In response, the Black Catholic Movement developed its own program of evangelization, teaching a “relevant” version of black Catholicism, one which “drew heavily on the Black cultural nationalist and pan-Africanist traditions prevailing in the Black Power era” (173). In that respect, Cressler notes, the movement had much in common with similar programs in black Protestant denominations. It was a “creative achievement” at a high level, producing music, art, liturgy, and theology widely embraced within the black Catholic community and beyond. Yet it also found some black Catholics mourning for the loss of a pre-Vatican II, pre-Black Power way of being black and Catholic. And ironically, some of the most successful black Catholic parishes of the 1970s and 1980s used techniques like mandatory religious education and focused on “masculinity, patriarchy, and the place of the family,” just as white missionaries had done (185).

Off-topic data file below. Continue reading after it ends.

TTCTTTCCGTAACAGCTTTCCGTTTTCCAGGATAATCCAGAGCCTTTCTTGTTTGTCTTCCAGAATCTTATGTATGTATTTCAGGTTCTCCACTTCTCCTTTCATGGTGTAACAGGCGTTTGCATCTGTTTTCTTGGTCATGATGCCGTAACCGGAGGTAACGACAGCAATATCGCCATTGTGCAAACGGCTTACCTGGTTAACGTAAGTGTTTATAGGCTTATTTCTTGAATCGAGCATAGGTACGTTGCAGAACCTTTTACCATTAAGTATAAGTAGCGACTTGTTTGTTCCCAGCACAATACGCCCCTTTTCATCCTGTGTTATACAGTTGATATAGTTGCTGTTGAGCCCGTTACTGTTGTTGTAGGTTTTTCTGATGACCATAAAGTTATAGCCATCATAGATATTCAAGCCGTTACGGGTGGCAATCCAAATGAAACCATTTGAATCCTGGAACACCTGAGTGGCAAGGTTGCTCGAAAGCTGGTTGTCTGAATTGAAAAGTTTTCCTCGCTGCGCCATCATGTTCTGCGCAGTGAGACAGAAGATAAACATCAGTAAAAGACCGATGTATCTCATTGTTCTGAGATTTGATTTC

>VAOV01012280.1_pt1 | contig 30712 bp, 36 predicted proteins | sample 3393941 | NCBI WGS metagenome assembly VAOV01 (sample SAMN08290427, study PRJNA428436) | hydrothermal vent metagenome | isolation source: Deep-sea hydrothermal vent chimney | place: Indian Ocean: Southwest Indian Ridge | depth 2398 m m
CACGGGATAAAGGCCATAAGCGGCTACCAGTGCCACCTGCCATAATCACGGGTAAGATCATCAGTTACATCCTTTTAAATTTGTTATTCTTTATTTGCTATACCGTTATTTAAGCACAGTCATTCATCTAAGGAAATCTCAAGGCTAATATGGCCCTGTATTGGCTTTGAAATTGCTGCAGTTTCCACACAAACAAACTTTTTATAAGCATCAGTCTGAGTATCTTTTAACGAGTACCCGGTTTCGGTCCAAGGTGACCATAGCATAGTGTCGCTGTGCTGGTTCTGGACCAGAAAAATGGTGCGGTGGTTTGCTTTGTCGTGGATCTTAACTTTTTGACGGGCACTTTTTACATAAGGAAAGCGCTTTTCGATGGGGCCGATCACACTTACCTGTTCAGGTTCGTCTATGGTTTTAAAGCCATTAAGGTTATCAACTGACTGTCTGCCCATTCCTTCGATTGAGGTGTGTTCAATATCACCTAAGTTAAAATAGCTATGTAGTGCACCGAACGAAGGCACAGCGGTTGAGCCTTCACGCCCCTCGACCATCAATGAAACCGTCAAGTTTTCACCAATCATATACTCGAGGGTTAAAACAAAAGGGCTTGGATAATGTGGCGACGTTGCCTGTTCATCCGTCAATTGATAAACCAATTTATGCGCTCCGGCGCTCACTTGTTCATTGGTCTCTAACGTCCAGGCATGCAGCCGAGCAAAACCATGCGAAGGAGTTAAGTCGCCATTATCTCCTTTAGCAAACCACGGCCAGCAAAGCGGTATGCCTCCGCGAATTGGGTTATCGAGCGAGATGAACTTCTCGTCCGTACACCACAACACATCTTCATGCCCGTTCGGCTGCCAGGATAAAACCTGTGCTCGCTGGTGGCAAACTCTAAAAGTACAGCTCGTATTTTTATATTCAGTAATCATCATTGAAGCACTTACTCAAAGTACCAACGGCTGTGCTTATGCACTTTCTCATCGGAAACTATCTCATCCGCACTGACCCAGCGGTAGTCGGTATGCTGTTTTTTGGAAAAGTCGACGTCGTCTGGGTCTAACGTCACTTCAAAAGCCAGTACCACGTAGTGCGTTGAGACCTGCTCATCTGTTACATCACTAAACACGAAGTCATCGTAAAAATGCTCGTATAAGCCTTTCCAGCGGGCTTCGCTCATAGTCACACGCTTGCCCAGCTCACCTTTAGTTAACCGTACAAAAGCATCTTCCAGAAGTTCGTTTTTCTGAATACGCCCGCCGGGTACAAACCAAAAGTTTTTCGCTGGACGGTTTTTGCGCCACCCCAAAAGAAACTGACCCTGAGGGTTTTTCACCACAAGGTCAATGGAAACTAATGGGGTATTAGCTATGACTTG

If this ending seems a bit sad and ambiguous, my judgment is that this tone is appropriate for the story Cressler has to tell. The “lived history of Vatican II” (another genre to which Cressler’s work contributes) is by its nature messy, contingent, and full of people working hard to achieve goals that have unintended effects. So is the lived history of any group of Americans. And conversion, a joyous achievement, always contains some sadness at what is lost in the process of growing closer to the divine, a feeling as common for readers of history as it is for religious actors. If, for example, you did not already believe that Catholicism, “as with all things in America,” is “ineluctably entangled with race” (200), then you may finish this book mourning a little—but also closer to the truth than you were before.
Catherine R. Osborne is a historian of American Catholicism. Her new book is American Catholics and the Church of Tomorrow: Building Churches for the Future, 1925–1975 (University of Chicago Press, 2018).
This book review appears in the fall 2018 issue of the American Catholic Studies Newsletter.